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There’s so much still on the line for the Celtics, yet they can’t seem to stay motivated

Jayson Tatum getting a well-deserved and needed game off Tuesday against Oklahoma City after having to do so much just to keep the Celtics competitive in games.Sarah Stier/Getty

The Celtics are in the difficult position where they have to prepare for the postseason while trying to still win every game to avoid playing one of the three elite teams in the first round of the Eastern Conference playoffs.

The first step is rest. Jayson Tatum will miss Tuesday’s game against Oklahoma City with his nagging ankle injury. But it’s a rest night. Tatum has been wearing himself thin and perhaps a low point was a couple of frustration plays Sunday where he didn’t get back on defense or that lazy lob pass back to Kemba Walker that resulted in a Terry Rozier layup.


Tatum needs a break and Celtics coach Brad Stevens said last week that they were going to target a rest date and this is the best opportunity. The Thunder are severely shorthanded and have lost 13 in a row and 16 of their last 17. Walker will also get a day off to rest the left side injury that caused him to leave the loss to Charlotte briefly in the second quarter.

If the Celtics are planning properly, this will enable Walker to return Wednesday for the rematch with the Hornets, which becomes one of the bigger games of the season.

It’s difficult to dismiss Sunday’s loss as just fatigue or running into a hot team. The Celtics did not approach the matchup with shorthanded Charlotte with the necessary intensity, got punched in the mouth and then never really recovered, partly because their defensive intensity was so poor.

The Hornets got everything they wanted and their ball movement was exemplary, something Stevens has been trying to stress to his team all season.

Brad Stevens sounds frustrated with his teams' inconsistency.Matthew J Lee/Globe staff

“We need to be better; we need to play better,” Stevens said. “Credit Charlotte. They were terrific. They made every shot. They were moving that ball. They were flying up the floor. They were physical. Their switches were great. They were protecting the rim. They blocked a ton of our shots.”


It wasn’t that the Hornets played better. They played with more passion as if the game was more important to them. That’s most disturbing. The Celtics have had issues with motivation all season and no one can figure out why.

Stevens was as short-tempered with timeouts as he has been in recent years. He called a timeout after that lazy Tatum pass to Walker as a wake-up call. As Celtics faithful can attest, Stevens is conservative with his timeouts. He usually uses them to send messages. On Sunday, that was necessary.

But it still didn’t work. By the time his team tried to match Charlotte’s intensity, it couldn’t. The Hornets were already feeling too good about themselves.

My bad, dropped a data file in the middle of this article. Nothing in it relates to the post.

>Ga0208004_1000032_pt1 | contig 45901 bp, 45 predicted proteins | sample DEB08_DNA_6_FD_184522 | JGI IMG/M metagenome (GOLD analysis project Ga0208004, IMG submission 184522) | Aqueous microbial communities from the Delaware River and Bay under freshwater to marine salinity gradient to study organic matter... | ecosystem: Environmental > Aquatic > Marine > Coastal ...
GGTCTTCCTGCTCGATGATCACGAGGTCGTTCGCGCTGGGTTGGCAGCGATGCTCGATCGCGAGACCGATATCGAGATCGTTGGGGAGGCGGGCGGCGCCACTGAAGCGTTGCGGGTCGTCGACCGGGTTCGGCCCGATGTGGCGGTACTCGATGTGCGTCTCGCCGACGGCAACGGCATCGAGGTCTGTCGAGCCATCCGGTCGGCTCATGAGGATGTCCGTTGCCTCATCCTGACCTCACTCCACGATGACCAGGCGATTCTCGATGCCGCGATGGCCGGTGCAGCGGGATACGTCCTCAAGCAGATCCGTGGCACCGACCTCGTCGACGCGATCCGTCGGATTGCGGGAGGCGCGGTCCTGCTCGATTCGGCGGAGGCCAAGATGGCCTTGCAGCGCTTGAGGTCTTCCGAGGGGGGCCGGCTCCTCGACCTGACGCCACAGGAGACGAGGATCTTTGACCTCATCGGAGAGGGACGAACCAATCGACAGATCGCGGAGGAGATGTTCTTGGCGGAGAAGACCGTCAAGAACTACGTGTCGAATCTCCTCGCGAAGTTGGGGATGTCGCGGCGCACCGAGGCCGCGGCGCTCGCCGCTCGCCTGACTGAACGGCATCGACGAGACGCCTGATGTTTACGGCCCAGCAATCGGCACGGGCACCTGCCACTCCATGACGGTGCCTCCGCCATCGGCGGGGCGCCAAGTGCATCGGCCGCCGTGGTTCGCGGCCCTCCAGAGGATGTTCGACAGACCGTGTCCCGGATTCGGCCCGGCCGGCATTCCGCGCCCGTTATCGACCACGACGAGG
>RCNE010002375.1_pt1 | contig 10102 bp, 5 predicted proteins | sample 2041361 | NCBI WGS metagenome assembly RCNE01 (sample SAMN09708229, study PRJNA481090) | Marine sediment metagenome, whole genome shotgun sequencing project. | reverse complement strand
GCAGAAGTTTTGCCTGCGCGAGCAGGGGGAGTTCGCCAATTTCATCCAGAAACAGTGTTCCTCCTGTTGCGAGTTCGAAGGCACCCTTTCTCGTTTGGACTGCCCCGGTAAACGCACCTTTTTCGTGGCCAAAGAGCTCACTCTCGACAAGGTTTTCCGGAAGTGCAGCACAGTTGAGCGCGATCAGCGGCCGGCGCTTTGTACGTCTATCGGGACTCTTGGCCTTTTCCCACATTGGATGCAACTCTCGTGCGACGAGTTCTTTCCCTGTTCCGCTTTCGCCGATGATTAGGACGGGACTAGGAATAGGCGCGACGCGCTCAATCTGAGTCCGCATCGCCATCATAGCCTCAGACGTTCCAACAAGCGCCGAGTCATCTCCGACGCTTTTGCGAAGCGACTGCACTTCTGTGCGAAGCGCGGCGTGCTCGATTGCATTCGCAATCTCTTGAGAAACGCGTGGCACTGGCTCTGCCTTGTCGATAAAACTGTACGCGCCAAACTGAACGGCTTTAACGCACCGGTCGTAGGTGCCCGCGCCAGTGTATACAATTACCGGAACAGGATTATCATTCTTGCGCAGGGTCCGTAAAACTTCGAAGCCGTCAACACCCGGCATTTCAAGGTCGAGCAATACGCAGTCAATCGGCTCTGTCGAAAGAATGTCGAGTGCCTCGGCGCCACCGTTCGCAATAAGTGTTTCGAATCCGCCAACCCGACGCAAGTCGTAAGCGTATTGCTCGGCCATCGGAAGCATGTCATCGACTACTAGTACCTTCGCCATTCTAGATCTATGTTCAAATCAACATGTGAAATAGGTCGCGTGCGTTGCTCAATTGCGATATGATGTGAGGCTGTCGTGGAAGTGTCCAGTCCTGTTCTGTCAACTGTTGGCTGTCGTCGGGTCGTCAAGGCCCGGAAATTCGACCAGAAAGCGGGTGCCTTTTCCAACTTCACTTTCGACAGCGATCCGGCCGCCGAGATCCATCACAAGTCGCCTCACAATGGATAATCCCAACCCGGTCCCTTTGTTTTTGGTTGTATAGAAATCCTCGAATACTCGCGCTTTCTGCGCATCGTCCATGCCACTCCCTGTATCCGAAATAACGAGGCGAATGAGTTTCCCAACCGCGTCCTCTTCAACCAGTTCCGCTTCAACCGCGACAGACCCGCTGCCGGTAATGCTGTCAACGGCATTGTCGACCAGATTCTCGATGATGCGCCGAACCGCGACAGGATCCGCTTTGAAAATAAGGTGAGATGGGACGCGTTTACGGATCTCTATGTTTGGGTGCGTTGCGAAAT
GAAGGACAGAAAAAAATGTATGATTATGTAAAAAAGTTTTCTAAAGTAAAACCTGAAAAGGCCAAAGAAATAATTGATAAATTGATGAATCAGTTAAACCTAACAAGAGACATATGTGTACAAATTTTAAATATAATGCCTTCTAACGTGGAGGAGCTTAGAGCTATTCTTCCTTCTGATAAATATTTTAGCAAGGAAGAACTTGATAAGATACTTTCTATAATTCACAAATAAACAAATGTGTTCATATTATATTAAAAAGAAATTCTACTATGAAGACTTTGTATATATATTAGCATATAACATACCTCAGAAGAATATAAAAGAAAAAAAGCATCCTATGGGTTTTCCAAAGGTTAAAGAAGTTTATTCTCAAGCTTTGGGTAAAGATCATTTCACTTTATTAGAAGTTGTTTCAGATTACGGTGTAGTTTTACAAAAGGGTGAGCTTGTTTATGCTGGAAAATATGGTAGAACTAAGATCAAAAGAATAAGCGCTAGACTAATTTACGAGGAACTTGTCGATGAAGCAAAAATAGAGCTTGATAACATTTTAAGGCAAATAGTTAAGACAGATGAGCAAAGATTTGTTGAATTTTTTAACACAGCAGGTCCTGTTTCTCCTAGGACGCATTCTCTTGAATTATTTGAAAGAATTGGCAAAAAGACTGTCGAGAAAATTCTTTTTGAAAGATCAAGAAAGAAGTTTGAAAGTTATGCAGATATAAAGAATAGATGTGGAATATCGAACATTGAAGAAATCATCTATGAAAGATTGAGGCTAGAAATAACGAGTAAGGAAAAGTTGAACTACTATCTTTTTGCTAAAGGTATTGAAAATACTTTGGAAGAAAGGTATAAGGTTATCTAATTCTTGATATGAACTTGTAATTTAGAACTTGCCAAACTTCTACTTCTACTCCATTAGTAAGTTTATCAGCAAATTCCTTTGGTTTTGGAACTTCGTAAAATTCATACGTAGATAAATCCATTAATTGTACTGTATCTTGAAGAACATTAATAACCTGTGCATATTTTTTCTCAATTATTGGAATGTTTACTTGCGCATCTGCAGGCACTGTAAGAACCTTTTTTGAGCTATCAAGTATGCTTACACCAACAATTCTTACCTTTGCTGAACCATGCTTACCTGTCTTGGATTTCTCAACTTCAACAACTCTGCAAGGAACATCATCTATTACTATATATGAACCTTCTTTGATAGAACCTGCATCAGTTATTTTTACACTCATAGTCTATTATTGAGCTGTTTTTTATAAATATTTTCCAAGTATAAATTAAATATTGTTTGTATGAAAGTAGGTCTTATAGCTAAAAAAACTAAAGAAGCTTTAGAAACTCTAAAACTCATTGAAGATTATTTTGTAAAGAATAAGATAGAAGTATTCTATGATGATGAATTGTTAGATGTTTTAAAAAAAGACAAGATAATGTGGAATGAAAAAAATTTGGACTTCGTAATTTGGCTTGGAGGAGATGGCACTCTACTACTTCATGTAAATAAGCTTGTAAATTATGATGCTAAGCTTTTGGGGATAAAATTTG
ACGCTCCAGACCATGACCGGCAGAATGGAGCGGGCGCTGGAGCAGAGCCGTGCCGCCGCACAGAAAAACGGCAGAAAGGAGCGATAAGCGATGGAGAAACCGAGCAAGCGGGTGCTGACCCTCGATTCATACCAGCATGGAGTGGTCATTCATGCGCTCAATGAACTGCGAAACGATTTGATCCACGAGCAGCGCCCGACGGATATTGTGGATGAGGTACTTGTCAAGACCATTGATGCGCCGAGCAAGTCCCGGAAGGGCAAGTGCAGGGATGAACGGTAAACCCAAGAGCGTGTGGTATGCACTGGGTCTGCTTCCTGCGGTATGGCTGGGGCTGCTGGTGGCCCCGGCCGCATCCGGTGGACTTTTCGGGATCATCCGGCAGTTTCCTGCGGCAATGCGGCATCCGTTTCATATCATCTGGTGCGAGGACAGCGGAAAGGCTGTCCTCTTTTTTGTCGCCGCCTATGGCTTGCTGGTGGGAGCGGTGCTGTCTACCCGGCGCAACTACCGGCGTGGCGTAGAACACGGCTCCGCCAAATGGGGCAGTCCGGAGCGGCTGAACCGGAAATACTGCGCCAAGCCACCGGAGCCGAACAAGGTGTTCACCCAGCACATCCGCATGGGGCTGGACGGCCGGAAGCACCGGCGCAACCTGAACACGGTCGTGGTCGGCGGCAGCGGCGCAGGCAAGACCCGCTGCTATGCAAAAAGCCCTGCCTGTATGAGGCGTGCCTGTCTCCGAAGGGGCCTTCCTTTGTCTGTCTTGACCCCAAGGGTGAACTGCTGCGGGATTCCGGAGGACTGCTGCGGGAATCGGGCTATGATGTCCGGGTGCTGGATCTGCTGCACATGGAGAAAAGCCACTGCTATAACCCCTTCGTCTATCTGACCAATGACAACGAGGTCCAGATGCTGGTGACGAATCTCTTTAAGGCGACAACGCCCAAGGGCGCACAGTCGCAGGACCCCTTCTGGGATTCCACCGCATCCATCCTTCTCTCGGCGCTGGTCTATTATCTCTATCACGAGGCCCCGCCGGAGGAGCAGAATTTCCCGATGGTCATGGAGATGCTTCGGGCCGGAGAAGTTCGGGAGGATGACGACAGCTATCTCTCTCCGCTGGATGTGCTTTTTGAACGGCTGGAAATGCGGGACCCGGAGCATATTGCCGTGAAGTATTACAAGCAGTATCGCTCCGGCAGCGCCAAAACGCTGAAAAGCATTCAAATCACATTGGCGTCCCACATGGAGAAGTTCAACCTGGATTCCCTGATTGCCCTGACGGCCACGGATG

Stevens may have to start docking playing time for players who aren’t giving 100 percent effort or who just don’t play intelligent basketball. Marcus Smart single-handedly brought Boston back in the third quarter with a pair of 3-pointers and a couple of layups, but he then returned to his hero-ball ways by trying to draw a foul on a 3-point attempt late in the third period that led to a Miles Bridges buzzer-beating 3-pointer.

That’s not intelligent basketball and the Celtics have been guilty all season of not playing the game the right way: fouling too much or unnecessarily, settling for contested 3-pointers when the extra pass could either create a better shot or players trying to do too much offensively and then turning it over.


Usually, there is a general reason for the lackadaisical play from teams. They don’t have enough talent. They have tuned out the coach. There are players on the roster with personal agendas. But the Celtics claim to have none of those issues.

They have no reason why they came out so flat in what was a significant game.

“I can sit here and say anything (but) we’ve just got to go out there and do it,” Walker said. “(Sunday) we took a step back. We have to figure out a way to get back on track.”

When asked when the Celtics can begin to regain consistency, Walker said: “I’m not sure.”

Walker isn’t alone. The Celtics are out of answers. They can’t figure why they aren’t playing consistent basketball, why after an impressive win over Phoenix -- holding the Suns to 86 points -- they played an uneven, turnover-filled game against shorthanded Brooklyn and then respond with one of their worst performances of the season.

Kemba Walker is averaging 18.2 points per game this year.John Tlumacki/Globe Staff

Stevens is frustrated. The players have no idea how to take positive steps toward reaching their potential and they have yet to play a game with a healthy lineup. Evan Fournier hasn’t made a shot in his two games back. Walker doesn’t play in back-to-back sets. Jaylen Brown and Tatum are beat up from carrying the team the entire season and there’s only 11 games left in the regular season.


The good news is the best opponent in that final stretch is the New York Knicks in the season finale. The Celtics are capable – although not likely – to win their final 11 games. So it’s smart for the club to use Tuesday to give Tatum and Walker a break.

But something is going to have to change soon with this team other than good health. If not the Celtics season will be over in a mere couple of weeks.

Gary Washburn is a Globe columnist. He can be reached at Follow him @GwashburnGlobe.